On Tuesday morning, it looked like Sears Holdings' (NASDAQOTH:SHLDQ) long-promised turnaround had finally run out of time. The company filed for bankruptcy back in October, and a long-shot proposal from Chairman and former CEO Eddie Lampert is the only hope of keeping Sears and Kmart in business. Yet the company was prepared to reject that proposal at a key bankruptcy court hearing in favor of liquidation.

However, a last-minute agreement between Sears and Lampert's ESL Investments hedge fund provides a short window of time for Lampert to try to keep Sears alive. Still, with customers having abandoned the Sears and Kmart brands years ago, this rescue attempt will probably fail.

An offer with some serious holes

Late last month, ESL Investments put in a formal bid for Sears Holdings' assets, following up on an informal proposal presented several weeks earlier. The hedge fund hopes to keep about 425 Sears and Kmart stores operating, while maintaining control of the retailer's real estate and key brands like Kenmore and DieHard.

ESL valued the final offer at $4.4 billion, consisting mainly of new loans from third-party lenders, forgiveness of debt owed to ESL, and the assumption of certain liabilities by the "new" Sears. That may seem like a generous sum, considering the state of Sears and Kmart, but the company hasn't found it very palatable.

There are several potential land mines. First, creditors have accused Lampert of stripping assets from the company and loading up Sears Holdings with secured debt in a way that unfairly benefited ESL. ESL's offer is conditional on the fund (and Lampert) being released of any potential liability related to issues of this sort. That stance has been a big stumbling block.

The exterior of a Sears full-line store.

Image source: Sears Holdings.

Second, ESL's bid doesn't include enough cash to cover all of Sears' vendor payments and legal and advisory fees, raising further litigation risks. Third, there's a good chance that selling off Sears' assets piecemeal would raise more money than what ESL is offering.

The net result is that with the bankruptcy auction looming -- it is scheduled for Jan. 14, less than a week from now -- ESL still hasn't submitted a bid that Sears Holdings finds adequate.

A reversal, just in the nick of time

In light of this impasse, Sears Holdings seemed to be on the verge of asking a bankruptcy court judge for permission to liquidate at the hearing held on Tuesday. However, at the last minute, the company decided to give ESL one more chance to improve its offer.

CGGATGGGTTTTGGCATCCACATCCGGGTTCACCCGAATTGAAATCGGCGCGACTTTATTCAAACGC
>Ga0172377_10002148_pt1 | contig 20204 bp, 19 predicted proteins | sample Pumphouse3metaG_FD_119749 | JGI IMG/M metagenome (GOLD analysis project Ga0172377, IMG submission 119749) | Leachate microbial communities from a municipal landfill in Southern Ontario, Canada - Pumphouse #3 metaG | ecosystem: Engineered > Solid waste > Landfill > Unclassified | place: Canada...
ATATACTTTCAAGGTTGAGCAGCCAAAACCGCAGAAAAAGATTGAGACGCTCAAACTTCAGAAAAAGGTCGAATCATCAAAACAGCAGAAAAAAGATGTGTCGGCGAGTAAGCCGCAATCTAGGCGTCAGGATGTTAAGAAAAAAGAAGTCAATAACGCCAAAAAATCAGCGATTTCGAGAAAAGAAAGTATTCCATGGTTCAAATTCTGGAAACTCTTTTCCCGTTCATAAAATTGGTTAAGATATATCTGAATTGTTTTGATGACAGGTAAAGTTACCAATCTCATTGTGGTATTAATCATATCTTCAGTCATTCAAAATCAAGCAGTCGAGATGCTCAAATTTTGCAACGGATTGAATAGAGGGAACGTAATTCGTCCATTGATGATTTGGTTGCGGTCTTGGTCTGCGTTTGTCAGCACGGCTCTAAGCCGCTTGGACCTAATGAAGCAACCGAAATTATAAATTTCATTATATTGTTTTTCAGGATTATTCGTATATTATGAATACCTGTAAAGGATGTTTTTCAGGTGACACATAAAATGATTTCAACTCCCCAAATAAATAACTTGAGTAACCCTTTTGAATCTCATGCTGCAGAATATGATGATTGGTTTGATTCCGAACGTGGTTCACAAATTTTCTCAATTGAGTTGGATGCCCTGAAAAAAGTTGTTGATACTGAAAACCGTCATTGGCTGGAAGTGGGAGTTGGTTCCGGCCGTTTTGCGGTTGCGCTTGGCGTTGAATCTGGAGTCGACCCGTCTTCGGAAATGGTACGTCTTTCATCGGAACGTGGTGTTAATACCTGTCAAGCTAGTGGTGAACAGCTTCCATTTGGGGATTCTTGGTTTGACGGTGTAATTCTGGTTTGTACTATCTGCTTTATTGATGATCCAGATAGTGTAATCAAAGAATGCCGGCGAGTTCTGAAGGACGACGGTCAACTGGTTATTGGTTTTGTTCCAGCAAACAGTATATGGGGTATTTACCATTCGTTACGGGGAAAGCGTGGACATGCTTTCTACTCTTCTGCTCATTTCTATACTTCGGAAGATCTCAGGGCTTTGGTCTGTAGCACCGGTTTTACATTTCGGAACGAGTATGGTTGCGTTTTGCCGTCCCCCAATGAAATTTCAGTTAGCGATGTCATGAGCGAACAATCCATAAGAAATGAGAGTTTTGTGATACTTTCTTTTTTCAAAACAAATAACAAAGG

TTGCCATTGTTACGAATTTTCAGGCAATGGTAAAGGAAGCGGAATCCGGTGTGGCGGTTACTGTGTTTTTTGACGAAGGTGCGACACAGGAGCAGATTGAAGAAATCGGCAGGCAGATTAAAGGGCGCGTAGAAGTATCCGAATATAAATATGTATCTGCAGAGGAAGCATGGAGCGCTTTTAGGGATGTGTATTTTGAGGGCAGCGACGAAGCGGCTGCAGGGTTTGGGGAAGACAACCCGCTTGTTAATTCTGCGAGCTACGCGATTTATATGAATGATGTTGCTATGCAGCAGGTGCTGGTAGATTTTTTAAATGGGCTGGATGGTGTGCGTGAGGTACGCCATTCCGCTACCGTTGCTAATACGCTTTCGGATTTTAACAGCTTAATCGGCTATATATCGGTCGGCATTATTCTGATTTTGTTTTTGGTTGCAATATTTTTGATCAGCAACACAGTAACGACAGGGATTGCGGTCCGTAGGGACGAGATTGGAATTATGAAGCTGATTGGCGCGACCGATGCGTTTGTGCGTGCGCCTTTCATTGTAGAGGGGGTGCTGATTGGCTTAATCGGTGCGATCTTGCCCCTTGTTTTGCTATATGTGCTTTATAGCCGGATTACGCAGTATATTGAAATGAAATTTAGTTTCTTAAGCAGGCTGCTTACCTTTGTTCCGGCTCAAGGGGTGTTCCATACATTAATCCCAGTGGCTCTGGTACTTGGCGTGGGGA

ESL Investments will be able to participate in the bankruptcy auction next Monday, provided it can come up with a $120 million deposit by 4 p.m. EST on Wednesday. That includes a $17.9 million nonrefundable portion that would fund Sears Holdings' cash burn for the next several days, to appease creditors who have been saying all along that every day of delay reduces the amount of cash that will ultimately be available to repay them.

It's still not certain that Lampert will be able to come up with the $120 million or that ESL will sweeten its bid enough to prevail at the bankruptcy auction. But at least there's still a chance that Sears could survive in some form.

It may not matter

Lampert still faces long odds in his effort to keep some Sears and Kmart stores operating. The company's steep sales declines and massive losses over the past several years prove that the two struggling chains don't really have a place in the American economy going forward. It will be hard for ESL to pay enough to top the alternative of selling Sears Holdings' inventory, real estate, brands, customer data, and non-retail businesses separately.

Even if ESL does win, it will probably only grant Sears and Kmart a temporary reprieve. With little remaining debt and a shoestring budget, perhaps the chains could stay solvent for a year or two. However, at the first sign of economic weakness (if not sooner), they would likely begin hemorrhaging cash again -- leading to their ultimate demise.

Adam Levine-Weinberg has no position in any of the stocks mentioned. The Motley Fool has no position in any of the stocks mentioned. The Motley Fool has a disclosure policy.